Posted by: Aaron Pressman on April 19, 2007
The news out of mutual fund giant Fidelity Investments today that Chief Operating Officer Bob Reynolds is retiring marks the most significant management development at the Boston firm since Reynolds took the number two job seven years ago. Fidelity didn’t name a replacement for Reynolds, instead splitting his duties up among a group of senior executives. But the biggest winner was clearly Ellyn McColgan, who was elevated from president of Fidelity’s brokerage company to a newly created position of president of “distribution and operations.” In that role, she’ll oversee the brokerage plus institutional services, which sells Fidelity products through big banks and brokers, and the firm’s insurance efforts.
McColgan, who I first met for a profile of Fidelity’s brokerage unit two years ago, is moving to the head of the class of possible successors to run the whole shebang. “It’s hard to see whose light is shining brighter than hers,” long-time Fidelity watcher Jim Lowell told me after today’s announcement. Lowell, who edits the newsletter Fidelity Insights, says McColgan has shown more passion for Fidelity and it’s future success than anyone else in the management ranks. I originally had a few lines in that 2005 story about McColgan potentially taking over the firm one day but we cut the bit for space. She’s an impressive woman who clearly commands respect and loyalty from her subordinates. And she’s driven great results at Fidelity’s brokerage.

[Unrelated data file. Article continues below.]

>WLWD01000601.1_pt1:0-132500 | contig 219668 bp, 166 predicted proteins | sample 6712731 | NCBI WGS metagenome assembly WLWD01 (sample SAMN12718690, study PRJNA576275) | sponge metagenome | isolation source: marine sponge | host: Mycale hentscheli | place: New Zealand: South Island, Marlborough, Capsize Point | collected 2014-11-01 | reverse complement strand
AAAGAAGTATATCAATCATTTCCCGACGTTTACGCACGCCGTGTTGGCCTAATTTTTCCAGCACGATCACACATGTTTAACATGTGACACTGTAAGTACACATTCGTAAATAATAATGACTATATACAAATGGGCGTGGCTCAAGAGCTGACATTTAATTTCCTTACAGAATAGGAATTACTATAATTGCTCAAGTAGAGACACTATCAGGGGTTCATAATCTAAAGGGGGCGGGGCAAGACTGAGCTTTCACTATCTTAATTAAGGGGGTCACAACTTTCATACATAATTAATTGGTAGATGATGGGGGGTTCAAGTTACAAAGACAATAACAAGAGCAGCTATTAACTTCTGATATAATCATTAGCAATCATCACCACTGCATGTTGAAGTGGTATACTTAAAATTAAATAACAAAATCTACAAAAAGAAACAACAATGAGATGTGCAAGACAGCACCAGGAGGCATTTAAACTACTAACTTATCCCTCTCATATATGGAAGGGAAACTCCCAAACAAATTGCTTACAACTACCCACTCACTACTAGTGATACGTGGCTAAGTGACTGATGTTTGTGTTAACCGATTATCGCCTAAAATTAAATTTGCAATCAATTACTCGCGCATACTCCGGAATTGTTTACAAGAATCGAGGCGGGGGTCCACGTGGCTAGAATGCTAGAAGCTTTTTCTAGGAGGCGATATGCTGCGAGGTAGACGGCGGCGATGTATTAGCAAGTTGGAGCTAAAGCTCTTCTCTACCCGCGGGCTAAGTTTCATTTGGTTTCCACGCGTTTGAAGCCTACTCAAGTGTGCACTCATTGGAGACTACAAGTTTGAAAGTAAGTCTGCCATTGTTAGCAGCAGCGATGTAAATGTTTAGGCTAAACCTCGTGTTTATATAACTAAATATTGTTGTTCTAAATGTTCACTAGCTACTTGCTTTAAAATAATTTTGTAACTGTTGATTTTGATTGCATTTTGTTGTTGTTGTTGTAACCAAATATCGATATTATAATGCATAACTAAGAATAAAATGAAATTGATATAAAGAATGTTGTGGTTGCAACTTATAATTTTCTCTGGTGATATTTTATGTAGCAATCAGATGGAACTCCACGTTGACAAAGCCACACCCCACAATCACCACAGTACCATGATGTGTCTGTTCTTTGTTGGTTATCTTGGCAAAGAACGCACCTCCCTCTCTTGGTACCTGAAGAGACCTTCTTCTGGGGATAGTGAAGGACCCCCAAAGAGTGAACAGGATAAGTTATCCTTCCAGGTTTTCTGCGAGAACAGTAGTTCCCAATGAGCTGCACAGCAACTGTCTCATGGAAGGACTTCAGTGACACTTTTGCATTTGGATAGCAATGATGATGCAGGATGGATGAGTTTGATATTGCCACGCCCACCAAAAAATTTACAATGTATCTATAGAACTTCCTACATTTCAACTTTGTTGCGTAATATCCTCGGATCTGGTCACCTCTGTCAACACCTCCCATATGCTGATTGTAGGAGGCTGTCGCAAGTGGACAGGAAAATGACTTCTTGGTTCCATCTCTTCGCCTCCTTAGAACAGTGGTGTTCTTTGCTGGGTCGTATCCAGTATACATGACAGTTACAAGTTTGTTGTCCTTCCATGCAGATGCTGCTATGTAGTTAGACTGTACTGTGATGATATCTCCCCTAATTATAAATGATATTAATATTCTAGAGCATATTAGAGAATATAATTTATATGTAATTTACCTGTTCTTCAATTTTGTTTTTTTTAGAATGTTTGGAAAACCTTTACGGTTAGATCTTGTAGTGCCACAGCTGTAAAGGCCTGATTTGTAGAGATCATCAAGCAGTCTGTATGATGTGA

Fidelity chairman and CEO Edward “Ned” Johnson III, who turns 76 in June, hasn’t publicly named a successor though the firm has said that it has plans in place should anything happen to him. His daughter, Abigail, was once seen as a shoe-in to replace him, especially after she was named to head Fidelity’s crown jewel mutual fund division in 2001. But doubts about that thesis arose in May, 2005, after Abby Johnson was moved to a new role following several years of mediocre fund performance. In today’s announcement, Abby Johnson kept her current duties as head of Fidelity’s retirement and benefits outsourcing unit (which includes the massive 401(K) business) and will share “leadership” for product distribution with McColgan.